|Eskenazi Health Foundation||Eskenazi Health Prescription for Hope||Hospital-based Level 1 Shock Trauma -violence intervention program focused on reducing the threat of violent personal injury and criminal activity by helping victims and their families make life changing/saving choices while admitted into trauma center. Serves a minimum of 70 clients.||$75,000|
|Fathers and Families Resource/Research Center||Young Strong Fathers||Fatherhood development program providing 100 fathers and expecting fathers parenting classes, education and employment supportive services to reduce interaction with criminal justice system and encourage healthy family involvement, productive citizenship and self-sufficiency||$45,000|
|Flanner House of Indianapolis Inc.||Crime Prevention||Job readiness/life skills program to include case management services in collaboration with F.E.E.D. program for 140 participants to reduce recidivism||$40,000|
|Girls Inc. of Greater Indianapolis||Strong Program Suite||Provide the Strong, Healthy Relationship program to 1,500 girls, ages 6-18 who attend schools or the Boys and Girls Clubs within IMPD’s focus areas||$20,000|
|Gleaners Food Bank of Indiana Inc.||CARE Mobile Pantry||Support the CARE Mobile food distribution to provide year-round services to the six focus neighborhoods. Over 11 months, at least 65,000 duplicated households will be served.||$30,000|
|Goodwill of Central & Southern Indiana||New Beginnings Supportive Services||New Beginnings is a 6-month transitional jobs program that includes educational training, employment, life skill development and coaching for 75 returning citizens in commercial services and retail outlets.||$45,000|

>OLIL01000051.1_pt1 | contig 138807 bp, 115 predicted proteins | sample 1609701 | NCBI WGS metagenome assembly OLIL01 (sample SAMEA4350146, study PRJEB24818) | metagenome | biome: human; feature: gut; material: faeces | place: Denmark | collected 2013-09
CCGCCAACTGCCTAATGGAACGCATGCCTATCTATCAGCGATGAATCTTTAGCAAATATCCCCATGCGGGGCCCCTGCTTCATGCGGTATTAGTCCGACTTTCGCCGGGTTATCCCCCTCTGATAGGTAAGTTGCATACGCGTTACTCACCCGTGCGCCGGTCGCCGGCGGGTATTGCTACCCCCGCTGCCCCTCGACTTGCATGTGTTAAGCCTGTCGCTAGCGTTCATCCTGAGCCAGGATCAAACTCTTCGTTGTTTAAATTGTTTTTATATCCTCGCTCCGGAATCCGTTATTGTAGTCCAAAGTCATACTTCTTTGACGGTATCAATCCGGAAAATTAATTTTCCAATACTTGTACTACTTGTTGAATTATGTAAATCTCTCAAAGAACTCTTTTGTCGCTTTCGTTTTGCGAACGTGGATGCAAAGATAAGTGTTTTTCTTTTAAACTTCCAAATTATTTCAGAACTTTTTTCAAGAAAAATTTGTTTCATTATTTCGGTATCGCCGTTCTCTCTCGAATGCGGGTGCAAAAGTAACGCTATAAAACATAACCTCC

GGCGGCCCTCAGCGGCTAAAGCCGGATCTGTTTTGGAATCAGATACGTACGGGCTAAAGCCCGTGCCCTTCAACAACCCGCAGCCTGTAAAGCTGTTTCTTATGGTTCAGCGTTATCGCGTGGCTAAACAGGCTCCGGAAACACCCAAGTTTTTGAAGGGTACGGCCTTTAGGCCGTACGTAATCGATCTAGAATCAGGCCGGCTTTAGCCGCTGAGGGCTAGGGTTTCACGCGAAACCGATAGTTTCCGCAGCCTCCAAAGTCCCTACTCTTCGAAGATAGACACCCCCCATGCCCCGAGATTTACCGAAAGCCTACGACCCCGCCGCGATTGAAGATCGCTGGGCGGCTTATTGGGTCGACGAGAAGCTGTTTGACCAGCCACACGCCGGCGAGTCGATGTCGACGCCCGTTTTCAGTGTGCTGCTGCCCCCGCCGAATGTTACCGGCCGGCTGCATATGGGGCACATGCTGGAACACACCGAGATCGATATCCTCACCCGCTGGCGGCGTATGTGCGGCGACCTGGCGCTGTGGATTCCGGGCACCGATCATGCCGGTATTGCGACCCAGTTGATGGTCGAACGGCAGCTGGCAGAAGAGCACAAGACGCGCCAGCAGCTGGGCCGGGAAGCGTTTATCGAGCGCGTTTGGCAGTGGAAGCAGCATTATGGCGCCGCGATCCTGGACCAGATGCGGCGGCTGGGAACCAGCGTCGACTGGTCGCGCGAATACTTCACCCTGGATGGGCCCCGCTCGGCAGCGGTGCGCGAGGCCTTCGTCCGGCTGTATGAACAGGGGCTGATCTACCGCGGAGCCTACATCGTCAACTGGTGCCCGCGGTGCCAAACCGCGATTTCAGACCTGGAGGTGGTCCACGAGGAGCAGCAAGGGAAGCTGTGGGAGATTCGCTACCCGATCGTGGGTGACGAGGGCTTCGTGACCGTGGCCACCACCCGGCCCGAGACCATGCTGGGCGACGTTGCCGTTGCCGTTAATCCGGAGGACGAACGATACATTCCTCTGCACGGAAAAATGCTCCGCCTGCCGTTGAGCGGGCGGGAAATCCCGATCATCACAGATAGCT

|Great Commission Church of God||Young Men Inc. Mentoring Program||A year-round mentoring program for African-American males, ages 8-16. Program to impact 55 participants and their families.||$10,000|
|Greater Indianapolis Literacy League||Community Classrooms for Success||Provide literacy services and English language proficiency to returning citizens in 15 community-based sites. Serving 400 students with the goal of transitioning into adult basic education or high school equivalency classes to improve employability.||$50,000|
|Greater Indianapolis Progress Committee||Department of Metropolitan Development Collaboration||A job development program with the city’s Department of Metropolitan Development to identify employers to hire returning citizens serving 50 participants.||$30,000|
|Groundwork Indy||Groundwork Indy Youth Development Programs: Green Team & GroundCorp||Supports youth employment programs for people between the ages of 14-24 that provide constructive, structured, community-centered activities and career opportunities for 40 youth.||$40,000|
|Hawthorne Social Service Association Inc.||Natural Guardians Program||Center for Working Families programing, which provides comprehensive case management with strong relationships and community mentoring; serves 50 residents with a criminal history.||$42,000|
|Horizon House Inc.||Reentry for Homeless||Holistic support services to 1,100 homeless Marion County residents who have criminal histories or felony conviction.||$45,000|